The Art of Discipline
/ Author: Hank Beekhuis
/ Categories: Blogs /
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The Art of Discipline

Discipline. A word no one wants to hear, and which—particularly in the labour relations context—is often misunderstood by both workers and management. The purpose of discipline is to modify behaviour. Unfortunately, it is often used to punish or get revenge. 

I recently had a case where two employees, who were providing care for a vulnerable resident, were caught having their own conversation about private issues. The resident couldn’t participate in the conversation, and having such conversations while caring for residents isn’t acceptable. It is, however, easy to do without thinking. 

These employees had clean records, but they each received a 20-day suspension just before Christmas for this one slip-up. Such an incident, particularly given their clean records, should only have led to a verbal warning.

Not only did these workers receive excessive discipline, but all the other employees at the home had to work short-staffed over the Christmas holidays.  

The union then had to grieve the severity of the punishment. Meetings needed to be called, with the possibility of bringing in lawyers and third parties—all for an understandable oversight on the part of these workers. To add insult to injury, if the union wins the grievance and the employees’ wages are paid back, the employer will simply recoup those funds by cutting shifts, causing even more widespread stress and resentment. 

Using discipline as punishment is always self defeating.

First, it upsets the person and often causes them to react negatively rather than addressing their mistake. In fact, it may turn a supportive employee into a sullen and resentful one.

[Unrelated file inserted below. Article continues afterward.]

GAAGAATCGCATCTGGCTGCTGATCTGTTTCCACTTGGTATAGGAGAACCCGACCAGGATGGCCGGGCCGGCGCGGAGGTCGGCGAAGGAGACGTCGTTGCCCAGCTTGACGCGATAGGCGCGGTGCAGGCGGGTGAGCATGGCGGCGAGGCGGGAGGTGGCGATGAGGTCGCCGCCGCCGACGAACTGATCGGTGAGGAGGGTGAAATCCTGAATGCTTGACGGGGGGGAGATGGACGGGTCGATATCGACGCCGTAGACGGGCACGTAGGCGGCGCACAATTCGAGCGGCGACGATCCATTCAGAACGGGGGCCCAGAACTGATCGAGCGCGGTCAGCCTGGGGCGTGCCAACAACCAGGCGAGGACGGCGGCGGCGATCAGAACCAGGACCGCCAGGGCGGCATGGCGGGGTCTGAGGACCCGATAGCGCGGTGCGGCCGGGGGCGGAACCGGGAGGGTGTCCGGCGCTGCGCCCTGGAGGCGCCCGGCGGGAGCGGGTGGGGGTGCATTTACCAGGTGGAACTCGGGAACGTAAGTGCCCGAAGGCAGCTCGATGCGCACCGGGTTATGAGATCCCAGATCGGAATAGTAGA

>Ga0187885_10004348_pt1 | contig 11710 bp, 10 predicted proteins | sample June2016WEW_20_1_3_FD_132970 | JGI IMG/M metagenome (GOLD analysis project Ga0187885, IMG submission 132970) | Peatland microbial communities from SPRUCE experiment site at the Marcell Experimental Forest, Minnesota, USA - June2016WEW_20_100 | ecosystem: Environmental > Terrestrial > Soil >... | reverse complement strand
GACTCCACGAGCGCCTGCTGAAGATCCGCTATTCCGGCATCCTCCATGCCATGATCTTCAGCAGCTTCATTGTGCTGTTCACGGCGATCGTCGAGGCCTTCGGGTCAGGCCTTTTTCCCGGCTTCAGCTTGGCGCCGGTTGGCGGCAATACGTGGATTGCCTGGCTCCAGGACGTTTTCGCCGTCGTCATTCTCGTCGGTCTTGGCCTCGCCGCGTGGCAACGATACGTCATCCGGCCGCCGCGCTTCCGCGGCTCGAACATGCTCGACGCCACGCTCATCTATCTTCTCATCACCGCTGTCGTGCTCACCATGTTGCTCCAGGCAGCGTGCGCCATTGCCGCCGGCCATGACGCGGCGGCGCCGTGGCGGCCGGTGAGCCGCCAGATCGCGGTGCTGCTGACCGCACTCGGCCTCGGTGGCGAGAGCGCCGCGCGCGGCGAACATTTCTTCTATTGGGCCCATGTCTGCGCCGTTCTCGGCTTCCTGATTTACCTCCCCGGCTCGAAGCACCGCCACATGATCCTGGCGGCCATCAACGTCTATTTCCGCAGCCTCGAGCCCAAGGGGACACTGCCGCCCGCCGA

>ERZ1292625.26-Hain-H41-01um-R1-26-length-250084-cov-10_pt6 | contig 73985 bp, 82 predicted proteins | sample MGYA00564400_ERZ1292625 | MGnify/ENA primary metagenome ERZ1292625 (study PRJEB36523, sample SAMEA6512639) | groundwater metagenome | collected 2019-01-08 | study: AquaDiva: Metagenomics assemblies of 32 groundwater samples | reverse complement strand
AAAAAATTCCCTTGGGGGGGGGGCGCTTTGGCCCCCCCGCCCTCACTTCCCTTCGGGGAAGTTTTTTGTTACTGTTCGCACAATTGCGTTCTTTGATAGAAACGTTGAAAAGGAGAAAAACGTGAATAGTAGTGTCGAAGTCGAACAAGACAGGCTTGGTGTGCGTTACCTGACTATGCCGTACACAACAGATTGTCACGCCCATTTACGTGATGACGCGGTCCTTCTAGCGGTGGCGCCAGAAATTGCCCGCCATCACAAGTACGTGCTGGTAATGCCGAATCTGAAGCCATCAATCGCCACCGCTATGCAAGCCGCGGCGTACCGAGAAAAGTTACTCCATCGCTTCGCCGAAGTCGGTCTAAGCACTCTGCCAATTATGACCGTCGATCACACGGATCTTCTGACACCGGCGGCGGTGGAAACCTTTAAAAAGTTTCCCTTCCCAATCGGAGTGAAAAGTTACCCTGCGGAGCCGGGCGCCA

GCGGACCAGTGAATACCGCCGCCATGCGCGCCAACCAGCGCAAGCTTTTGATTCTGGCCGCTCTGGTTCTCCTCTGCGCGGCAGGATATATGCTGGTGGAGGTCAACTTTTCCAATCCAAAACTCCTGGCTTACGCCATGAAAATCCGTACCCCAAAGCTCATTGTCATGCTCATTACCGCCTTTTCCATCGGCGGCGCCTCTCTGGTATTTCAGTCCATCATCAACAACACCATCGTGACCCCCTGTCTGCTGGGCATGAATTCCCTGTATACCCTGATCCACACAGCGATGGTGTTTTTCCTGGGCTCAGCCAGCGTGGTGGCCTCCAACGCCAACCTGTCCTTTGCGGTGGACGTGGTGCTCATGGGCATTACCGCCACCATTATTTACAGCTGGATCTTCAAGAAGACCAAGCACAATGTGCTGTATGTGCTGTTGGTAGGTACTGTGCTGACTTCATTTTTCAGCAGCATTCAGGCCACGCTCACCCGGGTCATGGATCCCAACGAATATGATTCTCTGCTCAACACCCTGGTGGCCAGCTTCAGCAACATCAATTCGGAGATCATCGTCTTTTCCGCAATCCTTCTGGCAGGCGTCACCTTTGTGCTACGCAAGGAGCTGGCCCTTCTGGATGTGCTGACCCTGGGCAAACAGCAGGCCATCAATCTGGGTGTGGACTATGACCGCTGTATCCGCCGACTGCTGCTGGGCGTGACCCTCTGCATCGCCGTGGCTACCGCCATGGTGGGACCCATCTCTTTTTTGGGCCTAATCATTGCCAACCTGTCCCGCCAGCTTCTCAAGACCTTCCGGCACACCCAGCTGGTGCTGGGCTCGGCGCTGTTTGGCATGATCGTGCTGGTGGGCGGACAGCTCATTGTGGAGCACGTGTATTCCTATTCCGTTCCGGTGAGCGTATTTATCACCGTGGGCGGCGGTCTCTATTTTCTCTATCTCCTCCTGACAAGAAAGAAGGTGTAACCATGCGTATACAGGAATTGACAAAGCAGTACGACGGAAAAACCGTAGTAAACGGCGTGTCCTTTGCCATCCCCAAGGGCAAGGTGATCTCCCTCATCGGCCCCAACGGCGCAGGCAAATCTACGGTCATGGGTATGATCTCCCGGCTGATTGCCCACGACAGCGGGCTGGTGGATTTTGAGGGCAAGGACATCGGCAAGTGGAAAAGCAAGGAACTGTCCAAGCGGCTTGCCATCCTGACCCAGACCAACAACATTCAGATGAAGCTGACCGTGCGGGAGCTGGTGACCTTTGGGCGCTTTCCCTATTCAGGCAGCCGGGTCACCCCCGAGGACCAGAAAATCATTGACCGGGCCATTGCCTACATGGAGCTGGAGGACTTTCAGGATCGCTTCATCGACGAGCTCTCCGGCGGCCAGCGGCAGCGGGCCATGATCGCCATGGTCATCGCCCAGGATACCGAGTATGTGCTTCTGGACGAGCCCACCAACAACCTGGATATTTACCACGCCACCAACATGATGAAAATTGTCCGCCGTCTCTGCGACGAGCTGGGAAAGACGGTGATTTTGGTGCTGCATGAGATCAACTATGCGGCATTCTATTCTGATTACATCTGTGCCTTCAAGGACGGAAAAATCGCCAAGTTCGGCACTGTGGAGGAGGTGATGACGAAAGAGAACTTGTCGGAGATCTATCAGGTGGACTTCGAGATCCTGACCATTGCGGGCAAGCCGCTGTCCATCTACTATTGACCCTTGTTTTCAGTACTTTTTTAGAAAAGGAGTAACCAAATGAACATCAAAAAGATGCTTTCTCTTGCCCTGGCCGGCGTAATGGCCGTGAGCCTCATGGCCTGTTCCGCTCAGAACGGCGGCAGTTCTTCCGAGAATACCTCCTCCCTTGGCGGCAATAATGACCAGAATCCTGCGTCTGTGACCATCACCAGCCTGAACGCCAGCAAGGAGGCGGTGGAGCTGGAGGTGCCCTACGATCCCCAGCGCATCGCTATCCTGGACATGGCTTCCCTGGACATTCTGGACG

Second, it can have unintended consequences for the bargaining unit, which spreads the resentment. 

Finally, using discipline as punishment usually leads to excessive discipline, which leads to the union intervening to make the punishment fit the crime more appropriately. 

Appropriate discipline is important and necessary. The better you do it, the better it is for everyone. It is best done in the context of a respectful employer/employee relationship.  

So what is the appropriate discipline process?  

1. Depending on the severity of the incident, a brief private conversation is often sufficient. Sometimes during that conversation, a supervisor learns that there were mitigating factors that help to explain the behaviour. 

2. If the poor behaviour continues, a documented verbal warning may be appropriate, or later a written warning. 

3. Following that, a brief suspension and then suspensions of increasing length and severity. 

4. Only once the discipline procedures have failed do you dismiss a worker, unless of course they committed a very serious offence that requires dismissal right away.

In my experience, most situations are simply not as serious as they are made out to be and employers respond in an emotional rather than practical manner, which inevitably leads to grievances. The more often that you provide discipline at a lower level (such as through private conversations and verbal warnings), the less often that you will need to implement more drastic measures. The problem is that good lower-level discipline is not done often enough. 

The key is for employers to know their employees, to have a good relationship with them, and have the wisdom to know which level of discipline to apply in each situation.  

Discipline is a learned art which must be exercised with care and concern for the worker and the workplace, so that workers can grow, relationships can be maintained, and time and resources can be saved by avoiding grievances.


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